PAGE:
Hypable is back with more in our series of Lizzie Bennet Diaries interviews – this time with star Ashley Clements who plays Lizzie Bennet herself.

It has been a controversial week in The Lizzie Bennet Diaries fandom, but before it all went down Hypable writer Marama Whyte had the chance to ask Ashley Clements, the star of the show, all about it. Hear Ashley discuss her her experiences on The LBD and her thoughts on this weeks developments in this exclusive interview.

Make sure to also read part 1 and part 2 of our interview with Mary Kate Wiles, who plays Lydia Bennet on The Lizzie Bennet Diaries.

Hypable’s exclusive interview with Ashley Clements

Hypable: When did you first audition?

Ashley Clements: My first audition was in December of 2011 actually, which is crazy to say, because that was over a year ago. I went in for my first audition, and that was with Bernie [Su, head writer, director, executive producer and co-creator] and Jenni [Powell, producer], and thought that that went well, they seemed to like me. Then I didn’t hear from them for a month, so I kind of forgot about it.

Then they had callbacks in January and they brought in all the potential Lizzies. There were three girls there for Lizzie and a couple for Lydia and there were six Janes, I want to say, and three or four Charlottes – and I was there for four hours and I read with all of them. So I met everyone before anyone was cast, and saw who could do what. And I was so pleased with who ended up getting the parts, like “Yes, you chose well, this is great – that’s who I would have picked, excellent.”

Was the Lizzie that you originally read very different from how she has developed? Obviously the writing would now mimic certain things in your voice or mannerisms that you have developed, but what about other things?

A part of me says no, but I just saw a part of the first episode the other day and I was like, “Who’s that? What’s happened?” because I’m on this journey with Lizzie and so much has changed for her over the last year and it’s funny to look back. It’s a little bit like opening up a diary – well these are called The Lizzie Bennet Diaries – but I personally grew up keeping real diaries, on paper, and when I would look at that I would be like, “Oh gosh, this is such a weird feeling.” And I had that as Lizzie, seeing the beginning again, going like, “Oh, we’ve come so far Lizzie. We’ve come so far.”

The original sides, well some of that text is not quite verbatim, but pretty close in early episodes. They had already written up to, I want to say 16 episodes or so, when we started. So some of those audition sides were from much later, were from episode 14 or something. They did, when we all got the parts, work to alter the voices of the characters – not dramatically, but just to shape with us.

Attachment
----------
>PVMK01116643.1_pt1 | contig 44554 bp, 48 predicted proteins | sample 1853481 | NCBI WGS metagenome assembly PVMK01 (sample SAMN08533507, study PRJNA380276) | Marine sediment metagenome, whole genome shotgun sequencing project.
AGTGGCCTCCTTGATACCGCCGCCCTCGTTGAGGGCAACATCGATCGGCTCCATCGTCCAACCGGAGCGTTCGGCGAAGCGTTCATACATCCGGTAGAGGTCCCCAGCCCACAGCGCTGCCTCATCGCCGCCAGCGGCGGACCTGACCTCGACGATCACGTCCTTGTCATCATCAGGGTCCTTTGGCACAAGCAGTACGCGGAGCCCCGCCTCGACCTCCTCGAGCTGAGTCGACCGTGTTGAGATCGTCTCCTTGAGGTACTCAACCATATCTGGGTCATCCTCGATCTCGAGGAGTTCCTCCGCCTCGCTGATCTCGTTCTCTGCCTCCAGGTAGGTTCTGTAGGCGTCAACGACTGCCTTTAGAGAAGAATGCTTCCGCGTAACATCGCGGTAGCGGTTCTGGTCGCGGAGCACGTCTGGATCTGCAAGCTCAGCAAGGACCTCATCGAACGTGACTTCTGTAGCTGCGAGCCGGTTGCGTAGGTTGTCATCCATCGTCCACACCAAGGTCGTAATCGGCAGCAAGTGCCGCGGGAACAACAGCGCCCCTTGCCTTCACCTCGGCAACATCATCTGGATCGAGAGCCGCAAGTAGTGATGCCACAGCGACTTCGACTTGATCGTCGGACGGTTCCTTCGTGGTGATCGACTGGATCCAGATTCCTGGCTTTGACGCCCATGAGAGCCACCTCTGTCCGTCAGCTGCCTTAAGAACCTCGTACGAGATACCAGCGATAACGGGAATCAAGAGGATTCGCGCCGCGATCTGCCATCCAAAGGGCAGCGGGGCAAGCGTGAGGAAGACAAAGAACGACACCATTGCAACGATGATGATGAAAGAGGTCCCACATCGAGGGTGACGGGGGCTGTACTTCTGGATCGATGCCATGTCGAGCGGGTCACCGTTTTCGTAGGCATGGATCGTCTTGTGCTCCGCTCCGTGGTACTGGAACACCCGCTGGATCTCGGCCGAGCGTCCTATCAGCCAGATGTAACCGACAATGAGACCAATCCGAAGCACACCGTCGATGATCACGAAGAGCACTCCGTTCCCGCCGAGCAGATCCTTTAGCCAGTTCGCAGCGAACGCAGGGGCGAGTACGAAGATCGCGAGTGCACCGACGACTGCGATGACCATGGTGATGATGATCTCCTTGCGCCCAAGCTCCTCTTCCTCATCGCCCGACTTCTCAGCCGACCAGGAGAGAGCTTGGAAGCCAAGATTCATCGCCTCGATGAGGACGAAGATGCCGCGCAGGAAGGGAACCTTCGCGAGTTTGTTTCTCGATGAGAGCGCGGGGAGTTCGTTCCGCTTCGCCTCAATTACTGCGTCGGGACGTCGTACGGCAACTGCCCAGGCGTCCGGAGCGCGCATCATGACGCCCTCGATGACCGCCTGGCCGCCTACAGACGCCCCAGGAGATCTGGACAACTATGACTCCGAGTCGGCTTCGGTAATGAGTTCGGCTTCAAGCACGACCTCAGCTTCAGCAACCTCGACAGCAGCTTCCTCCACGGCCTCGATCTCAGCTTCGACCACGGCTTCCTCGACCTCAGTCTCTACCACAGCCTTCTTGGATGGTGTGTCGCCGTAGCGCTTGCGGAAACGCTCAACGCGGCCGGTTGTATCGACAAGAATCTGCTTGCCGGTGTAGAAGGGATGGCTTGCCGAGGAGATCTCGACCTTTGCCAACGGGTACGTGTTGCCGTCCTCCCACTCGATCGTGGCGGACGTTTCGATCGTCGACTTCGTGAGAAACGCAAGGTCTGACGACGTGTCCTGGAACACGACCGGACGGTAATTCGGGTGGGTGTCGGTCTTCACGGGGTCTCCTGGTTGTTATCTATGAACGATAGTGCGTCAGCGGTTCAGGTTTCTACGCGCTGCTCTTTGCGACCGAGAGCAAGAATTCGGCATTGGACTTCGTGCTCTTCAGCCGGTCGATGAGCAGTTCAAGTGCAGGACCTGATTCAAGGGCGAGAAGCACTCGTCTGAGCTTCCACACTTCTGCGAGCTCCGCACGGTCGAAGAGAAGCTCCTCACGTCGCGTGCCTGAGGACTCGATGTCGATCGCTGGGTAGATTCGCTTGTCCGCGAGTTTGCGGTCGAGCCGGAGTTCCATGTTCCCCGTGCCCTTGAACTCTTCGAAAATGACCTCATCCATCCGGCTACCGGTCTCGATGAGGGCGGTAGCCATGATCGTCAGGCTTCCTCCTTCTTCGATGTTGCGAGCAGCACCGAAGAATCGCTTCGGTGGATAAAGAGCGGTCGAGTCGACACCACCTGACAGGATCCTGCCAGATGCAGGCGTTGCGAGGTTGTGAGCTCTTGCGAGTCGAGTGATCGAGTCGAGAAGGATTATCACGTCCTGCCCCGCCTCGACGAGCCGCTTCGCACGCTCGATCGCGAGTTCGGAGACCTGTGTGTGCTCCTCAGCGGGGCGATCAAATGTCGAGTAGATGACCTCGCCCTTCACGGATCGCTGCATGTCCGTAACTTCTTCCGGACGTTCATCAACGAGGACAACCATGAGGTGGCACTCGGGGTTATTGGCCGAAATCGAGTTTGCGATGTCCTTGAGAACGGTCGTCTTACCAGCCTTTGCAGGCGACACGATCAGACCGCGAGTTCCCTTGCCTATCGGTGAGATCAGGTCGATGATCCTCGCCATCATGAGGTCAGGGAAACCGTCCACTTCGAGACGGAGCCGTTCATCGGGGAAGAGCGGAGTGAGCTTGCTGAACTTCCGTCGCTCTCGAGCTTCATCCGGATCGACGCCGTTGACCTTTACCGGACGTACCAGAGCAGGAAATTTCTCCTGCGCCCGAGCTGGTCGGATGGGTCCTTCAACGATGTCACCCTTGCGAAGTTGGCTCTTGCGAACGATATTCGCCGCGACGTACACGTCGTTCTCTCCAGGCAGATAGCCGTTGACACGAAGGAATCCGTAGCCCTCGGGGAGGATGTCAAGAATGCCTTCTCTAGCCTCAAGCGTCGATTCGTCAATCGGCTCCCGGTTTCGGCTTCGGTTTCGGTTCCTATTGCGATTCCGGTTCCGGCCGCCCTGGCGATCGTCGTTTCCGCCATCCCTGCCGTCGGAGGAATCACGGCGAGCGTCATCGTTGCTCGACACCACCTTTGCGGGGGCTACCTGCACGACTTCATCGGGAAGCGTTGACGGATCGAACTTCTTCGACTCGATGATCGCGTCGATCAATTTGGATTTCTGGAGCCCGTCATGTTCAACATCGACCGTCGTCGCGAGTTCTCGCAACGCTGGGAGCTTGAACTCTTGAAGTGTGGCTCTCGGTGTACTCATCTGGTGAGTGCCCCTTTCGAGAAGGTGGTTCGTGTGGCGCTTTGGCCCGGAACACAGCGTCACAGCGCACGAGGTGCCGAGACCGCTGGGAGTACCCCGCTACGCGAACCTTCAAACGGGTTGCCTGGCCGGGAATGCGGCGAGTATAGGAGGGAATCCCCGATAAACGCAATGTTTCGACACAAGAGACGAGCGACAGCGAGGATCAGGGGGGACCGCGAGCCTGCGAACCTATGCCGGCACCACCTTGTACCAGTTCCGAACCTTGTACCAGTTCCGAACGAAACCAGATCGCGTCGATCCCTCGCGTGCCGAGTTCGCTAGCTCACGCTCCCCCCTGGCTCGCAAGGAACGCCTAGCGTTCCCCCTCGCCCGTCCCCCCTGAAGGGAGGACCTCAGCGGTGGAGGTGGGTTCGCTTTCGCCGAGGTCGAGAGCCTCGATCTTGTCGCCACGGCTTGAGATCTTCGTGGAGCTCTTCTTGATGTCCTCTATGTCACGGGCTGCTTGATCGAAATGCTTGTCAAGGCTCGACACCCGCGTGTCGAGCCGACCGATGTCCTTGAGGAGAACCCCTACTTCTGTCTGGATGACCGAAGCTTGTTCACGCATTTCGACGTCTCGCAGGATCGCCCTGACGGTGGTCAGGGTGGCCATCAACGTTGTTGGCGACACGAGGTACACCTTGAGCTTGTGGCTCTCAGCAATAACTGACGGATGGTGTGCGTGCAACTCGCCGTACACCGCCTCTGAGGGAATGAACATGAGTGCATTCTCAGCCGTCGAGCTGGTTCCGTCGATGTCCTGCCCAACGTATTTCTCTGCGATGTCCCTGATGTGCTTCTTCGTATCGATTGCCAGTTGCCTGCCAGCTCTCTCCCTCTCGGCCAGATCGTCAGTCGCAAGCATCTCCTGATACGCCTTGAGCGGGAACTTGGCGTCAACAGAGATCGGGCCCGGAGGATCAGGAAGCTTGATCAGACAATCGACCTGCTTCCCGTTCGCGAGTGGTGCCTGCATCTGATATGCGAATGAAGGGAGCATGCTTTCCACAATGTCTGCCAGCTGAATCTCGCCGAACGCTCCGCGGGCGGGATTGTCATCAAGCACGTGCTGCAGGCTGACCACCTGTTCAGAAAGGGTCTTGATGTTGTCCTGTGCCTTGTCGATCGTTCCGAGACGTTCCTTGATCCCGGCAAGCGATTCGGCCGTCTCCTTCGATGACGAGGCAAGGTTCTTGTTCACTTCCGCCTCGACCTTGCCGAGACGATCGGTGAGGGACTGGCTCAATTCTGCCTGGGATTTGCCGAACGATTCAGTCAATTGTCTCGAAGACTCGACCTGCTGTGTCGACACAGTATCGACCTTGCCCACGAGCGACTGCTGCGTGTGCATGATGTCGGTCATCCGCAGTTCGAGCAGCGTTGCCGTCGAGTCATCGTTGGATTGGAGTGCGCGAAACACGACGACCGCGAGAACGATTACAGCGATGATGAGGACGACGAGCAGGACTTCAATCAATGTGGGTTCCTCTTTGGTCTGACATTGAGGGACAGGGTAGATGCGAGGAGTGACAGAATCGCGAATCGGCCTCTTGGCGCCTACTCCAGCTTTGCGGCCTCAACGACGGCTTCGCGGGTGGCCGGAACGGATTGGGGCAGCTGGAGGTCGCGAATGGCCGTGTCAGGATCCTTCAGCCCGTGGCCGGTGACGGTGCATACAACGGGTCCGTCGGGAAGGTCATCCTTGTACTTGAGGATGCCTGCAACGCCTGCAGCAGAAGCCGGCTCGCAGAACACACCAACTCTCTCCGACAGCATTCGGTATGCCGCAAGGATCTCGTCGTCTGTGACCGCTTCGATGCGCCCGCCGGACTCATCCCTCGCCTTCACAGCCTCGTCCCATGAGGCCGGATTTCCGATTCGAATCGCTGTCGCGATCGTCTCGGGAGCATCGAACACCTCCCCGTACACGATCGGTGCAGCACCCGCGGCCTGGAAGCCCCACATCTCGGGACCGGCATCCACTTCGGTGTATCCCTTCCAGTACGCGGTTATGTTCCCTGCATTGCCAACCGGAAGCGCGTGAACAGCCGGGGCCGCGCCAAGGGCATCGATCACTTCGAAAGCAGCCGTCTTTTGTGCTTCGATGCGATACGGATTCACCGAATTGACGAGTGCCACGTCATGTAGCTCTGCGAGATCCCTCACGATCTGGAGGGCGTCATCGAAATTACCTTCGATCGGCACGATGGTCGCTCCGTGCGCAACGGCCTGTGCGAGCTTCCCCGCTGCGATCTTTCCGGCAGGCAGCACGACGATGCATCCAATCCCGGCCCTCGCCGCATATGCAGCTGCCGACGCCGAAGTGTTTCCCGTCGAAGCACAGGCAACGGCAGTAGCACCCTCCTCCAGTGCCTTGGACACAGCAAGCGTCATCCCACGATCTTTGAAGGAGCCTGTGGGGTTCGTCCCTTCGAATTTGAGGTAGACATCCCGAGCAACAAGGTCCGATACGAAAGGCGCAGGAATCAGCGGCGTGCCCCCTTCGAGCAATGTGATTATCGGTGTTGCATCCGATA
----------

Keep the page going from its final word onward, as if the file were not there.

Bernie and I would always have a read through – well, we still do – of the whole script, just him and I, just to make sentences and words seem more like they would come out of my mouth. Especially because now there’s six writers on staff too, so it’s also a matter of bringing all of those different voices in and making them sound like one person.

But the more we go on, the less stuff like that changes, the less I ask for little word changes and things, because everyone really is very much on the same page with who Lizzie is, and how Lizzie talks, and a lot of that has been adopted from me, from Ashley. Not to say that Lizzie and I are the same, or that she talks exactly like I do, but we have a lot in common and she is certainly written for me at this point. That’s been true since I got the part.

How would you describe your Lizzie?

I’ve been asked before what my favourite thing about Lizzie is, and honestly it is that she is flawed. It’s interesting, a lot of articles have been written about the show at this point, which is lovely, and a lot of them really point out she is very flawed and sometimes hard to like.

And I love that. I love that because she is a much more interesting character to play, to play someone who is struggling with things, and trying to figure things out, and is a good person, but somebody who like all real people, makes mistakes. I think she is admirable in that she is willing to learn from hers, which is certainly something that I always strive to do as well. So how would I describe her? I would describe her as loveably flawed, that’s my quick answer.

It’s a very good one.

But she’s also intelligent and witty and passionate, so passionate, and very loyal to the people that she cares about, and very well intentioned.

That’s true. In this version, not only of Lizzie but of all of your characters, they are less romanticized – probably because you have hours and hours to spend developing them.

We have hours and hours, and also, it’s a modern setting. Women in Jane Austen’s time used their free time to sew and paint and draw and read, and there was no internet, and there was a much smaller group of people that you came into contact with in your life. A modern setting changes so many of those things. They would absolutely have effects on personality I think, just in terms of: one’s temperament remains the same, but the ways that comes out and is seen is different when you have all this other stuff going on.

Yeah, it’s about context.

Yes, very much so.